New research shows mortality rates are two times higher in postmenopausal women with rheumatoid arthritis (RA) and anti-cyclic citrullinated peptide (anti-CCP) antibodies. Findings published in the American College of Rheumatology (ACR) journal Arthritis & Rheumatism, soon to be called Arthritis & Rheumatology, indicate the higher mortality rates persisted after adjusting for age, positive rheumatoid factor, positive antinuclear antibodies (ANA) and disease modifying anti-rheumatic drug (DMARD) use.
According to the ACR, RA affects 1.3 million adults in the U.S. with 75% of those being women. Previous studies report that RA patients have mortality rates 1.5-fold higher than healthy controls. Medical evidence suggests that excess mortality is mainly caused by cardiovascular disease and is greater in groups with existing RA compared to those newly diagnosed.
However, observational data indicate that methotrexate may reduce cardiovascular disease and mortality.
For the present study researchers from the University of Pittsburgh, led by Drs. Lewis Kuller and Larry Moreland, measured anti-CCP, rheumatoid factor and ANA in close to 10,000 women who self-reported RA as part of the Women's Health Initiative (WHI)--clinical trials and observational study of postmenopausal women, conducted by the National Institutes of Health (NIH). Participants included in the present research had a mean age of 64 years with 65% white, 25% black and 10% Hispanic.
Results show that anti-CCP was prevalent in 8.1% of the group, of whom 58% reported DMARD use during follow-up. Only 7.3% of the remaining 9,179 women with self-report RA, but negative anti-CCP, were using DMARDs. During the 10-year study period, 13% of women died--14% who self-reported RA at the start of the study and follow-up; 16% who reported RA at baseline; and 11% who reported RA at follow-up.
Further analysis determined that cardiovascular disease, including coronary heart disease and stroke, and cancer were the main cause of death among women with RA. Women with positive anti-CCP had a substantially higher mortality risk that was independent of DMARD use, including methotrexate, and modifiable risk factors (obesity, smoking) associated with mortality.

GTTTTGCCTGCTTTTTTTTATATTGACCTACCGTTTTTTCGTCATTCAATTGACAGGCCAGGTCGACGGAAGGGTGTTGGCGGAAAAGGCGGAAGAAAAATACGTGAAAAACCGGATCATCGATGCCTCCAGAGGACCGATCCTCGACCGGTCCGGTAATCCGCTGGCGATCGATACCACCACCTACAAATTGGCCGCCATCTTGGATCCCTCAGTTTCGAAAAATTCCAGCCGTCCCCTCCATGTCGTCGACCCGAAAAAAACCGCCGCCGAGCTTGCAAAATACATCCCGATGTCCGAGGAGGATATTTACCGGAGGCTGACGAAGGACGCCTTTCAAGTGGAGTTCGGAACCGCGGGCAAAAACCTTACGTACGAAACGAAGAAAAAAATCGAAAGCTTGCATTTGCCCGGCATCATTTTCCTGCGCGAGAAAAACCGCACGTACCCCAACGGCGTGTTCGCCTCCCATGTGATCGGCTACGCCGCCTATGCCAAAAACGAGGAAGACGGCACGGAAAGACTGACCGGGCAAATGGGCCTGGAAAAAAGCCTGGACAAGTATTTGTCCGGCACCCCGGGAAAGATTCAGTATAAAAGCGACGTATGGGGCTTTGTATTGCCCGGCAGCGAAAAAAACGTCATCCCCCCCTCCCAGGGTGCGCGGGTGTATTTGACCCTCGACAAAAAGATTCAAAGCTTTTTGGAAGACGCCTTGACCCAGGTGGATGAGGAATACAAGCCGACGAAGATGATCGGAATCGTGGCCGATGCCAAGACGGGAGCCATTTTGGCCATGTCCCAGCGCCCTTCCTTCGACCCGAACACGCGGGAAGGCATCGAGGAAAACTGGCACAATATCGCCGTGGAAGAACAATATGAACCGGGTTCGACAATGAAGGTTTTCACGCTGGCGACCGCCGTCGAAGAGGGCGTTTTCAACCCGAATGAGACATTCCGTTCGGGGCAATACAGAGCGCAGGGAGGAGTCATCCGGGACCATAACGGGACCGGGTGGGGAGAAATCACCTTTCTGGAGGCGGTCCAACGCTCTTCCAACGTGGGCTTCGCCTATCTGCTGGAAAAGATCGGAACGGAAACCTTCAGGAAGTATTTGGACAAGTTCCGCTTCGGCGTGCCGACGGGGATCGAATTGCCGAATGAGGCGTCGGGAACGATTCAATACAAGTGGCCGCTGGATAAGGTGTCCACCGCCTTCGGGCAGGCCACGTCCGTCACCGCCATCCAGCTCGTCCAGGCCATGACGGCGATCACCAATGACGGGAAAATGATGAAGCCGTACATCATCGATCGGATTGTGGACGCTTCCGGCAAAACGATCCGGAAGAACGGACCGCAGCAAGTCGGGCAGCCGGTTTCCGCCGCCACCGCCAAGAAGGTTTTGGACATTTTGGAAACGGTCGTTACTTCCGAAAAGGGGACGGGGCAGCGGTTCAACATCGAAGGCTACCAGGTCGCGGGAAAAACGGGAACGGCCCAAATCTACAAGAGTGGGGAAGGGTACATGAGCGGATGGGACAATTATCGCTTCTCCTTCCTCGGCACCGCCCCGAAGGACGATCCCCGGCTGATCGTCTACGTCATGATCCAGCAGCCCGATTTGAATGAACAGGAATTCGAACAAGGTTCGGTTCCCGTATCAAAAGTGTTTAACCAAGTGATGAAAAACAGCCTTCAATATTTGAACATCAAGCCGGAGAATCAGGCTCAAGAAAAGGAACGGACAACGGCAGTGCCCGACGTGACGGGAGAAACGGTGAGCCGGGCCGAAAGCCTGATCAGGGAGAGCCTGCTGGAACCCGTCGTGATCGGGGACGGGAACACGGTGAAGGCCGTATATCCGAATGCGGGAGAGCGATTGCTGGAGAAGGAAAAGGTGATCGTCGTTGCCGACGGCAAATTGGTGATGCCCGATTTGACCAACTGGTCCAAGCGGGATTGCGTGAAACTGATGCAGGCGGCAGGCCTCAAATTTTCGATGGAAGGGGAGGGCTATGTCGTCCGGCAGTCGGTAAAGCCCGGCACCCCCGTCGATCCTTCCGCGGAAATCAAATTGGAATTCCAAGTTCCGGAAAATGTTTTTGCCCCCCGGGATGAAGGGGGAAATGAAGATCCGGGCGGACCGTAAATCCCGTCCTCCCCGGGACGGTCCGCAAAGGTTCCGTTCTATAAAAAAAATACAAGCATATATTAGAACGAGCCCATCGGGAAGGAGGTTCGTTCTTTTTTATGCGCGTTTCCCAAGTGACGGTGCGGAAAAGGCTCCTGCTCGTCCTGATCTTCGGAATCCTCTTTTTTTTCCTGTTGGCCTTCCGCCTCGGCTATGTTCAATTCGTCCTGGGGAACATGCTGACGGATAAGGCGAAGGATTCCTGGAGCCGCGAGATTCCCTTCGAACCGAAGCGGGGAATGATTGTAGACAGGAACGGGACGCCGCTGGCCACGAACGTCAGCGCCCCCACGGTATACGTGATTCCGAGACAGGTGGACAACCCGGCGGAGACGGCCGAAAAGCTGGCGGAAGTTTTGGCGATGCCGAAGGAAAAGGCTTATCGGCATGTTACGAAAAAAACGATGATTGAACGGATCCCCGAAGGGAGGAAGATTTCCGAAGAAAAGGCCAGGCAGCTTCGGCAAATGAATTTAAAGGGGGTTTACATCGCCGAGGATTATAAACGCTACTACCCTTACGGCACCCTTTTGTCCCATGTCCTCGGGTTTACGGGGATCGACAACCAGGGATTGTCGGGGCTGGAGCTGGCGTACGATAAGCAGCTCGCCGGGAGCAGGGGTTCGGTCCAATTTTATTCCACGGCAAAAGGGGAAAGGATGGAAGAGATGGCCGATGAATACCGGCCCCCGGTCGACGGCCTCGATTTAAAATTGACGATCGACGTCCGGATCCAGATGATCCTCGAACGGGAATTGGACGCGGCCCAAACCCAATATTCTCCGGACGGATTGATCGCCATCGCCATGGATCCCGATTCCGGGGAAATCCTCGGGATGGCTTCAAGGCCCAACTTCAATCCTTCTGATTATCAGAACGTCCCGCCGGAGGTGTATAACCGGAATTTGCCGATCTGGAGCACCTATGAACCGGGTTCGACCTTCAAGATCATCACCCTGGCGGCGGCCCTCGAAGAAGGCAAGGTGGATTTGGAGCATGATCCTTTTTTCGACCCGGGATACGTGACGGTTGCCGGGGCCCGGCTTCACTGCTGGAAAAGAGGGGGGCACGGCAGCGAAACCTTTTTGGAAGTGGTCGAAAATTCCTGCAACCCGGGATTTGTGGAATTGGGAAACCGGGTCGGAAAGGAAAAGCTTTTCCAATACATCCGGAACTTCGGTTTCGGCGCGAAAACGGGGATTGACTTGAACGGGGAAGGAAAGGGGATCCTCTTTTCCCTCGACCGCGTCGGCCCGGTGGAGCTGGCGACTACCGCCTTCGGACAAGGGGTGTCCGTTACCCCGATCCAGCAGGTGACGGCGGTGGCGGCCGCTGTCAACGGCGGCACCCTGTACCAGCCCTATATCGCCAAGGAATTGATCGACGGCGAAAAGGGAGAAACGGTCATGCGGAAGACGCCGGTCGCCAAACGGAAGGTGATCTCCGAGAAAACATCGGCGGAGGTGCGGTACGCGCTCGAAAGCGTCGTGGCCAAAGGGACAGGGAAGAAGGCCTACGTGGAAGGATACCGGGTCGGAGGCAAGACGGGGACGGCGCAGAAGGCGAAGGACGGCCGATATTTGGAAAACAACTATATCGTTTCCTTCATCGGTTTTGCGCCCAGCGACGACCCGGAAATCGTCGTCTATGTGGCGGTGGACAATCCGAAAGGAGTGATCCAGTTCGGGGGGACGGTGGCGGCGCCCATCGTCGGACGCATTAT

"Our study is the first large longitudinal study to evaluate anti-CCP, RF, risk factors and mortality," said Dr. Kuller. "Further investigation to determine specific causes of excess mortality, particularly among RA patients with positive anti-CCP, are needed."
This study was funded by BAA NHLBI-WH-09-01 Contract No. HHSN268200960006C. The WHI program is funded by the National Heart, Lung, and Blood Institute, National Institutes of Health, U.S. Department of Health and Human Services (N01WH22110, 24152, 32100-2, 32105-6, 32108-9, 32111-13, 32115, 32118-32119, 32122, 42107-26, 42129-32, and 44221).
This study is published in Arthritis & Rheumatism. Media wishing to receive a PDF of this article may contact firstname.lastname@example.org.
Full citation: "Determinants of Mortality among Postmenopausal Women Who Report Rheumatoid Arthritis in the Women's Health Initiative." Lewis H. Kuller, Rachel H. Mackey, Brian T. Walitt, Kevin D. Deane, V. Michael Holers, William H. Robinson, Jeremy Sokolove, Yuefang Chang, Simin Liu, Christine G. Parks, Nicole C. Wright and Larry W. Moreland. . Arthritis & Rheumatism; Published Online: December 23, 2013 (DOI: 10.1002/art.38268).
URL Upon Publication: http://doi.wiley.com/10.1002/art.38268
About the Author: To arrange an interview with Dr. Kuller, please contact Cyndy McGrath with University of Pittsburg Graduate School of Public Health at email@example.com.
About the Journal
Arthritis & Rheumatism is an official journal of the American College of Rheumatology (ACR) and covers all aspects of inflammatory disease. The American College of Rheumatology is the professional organization whose members share a dedication to healing, preventing disability, and curing the more than 100 types of arthritis and related disabling and sometimes fatal disorders of the joints, muscles, and bones. Members include practicing physicians, research scientists, nurses, physical and occupational therapists, psychologists, and social workers. The journal is published by Wiley on behalf of the ACR. For more information, please visit http://wileyonlinelibrary.com/journal/art.
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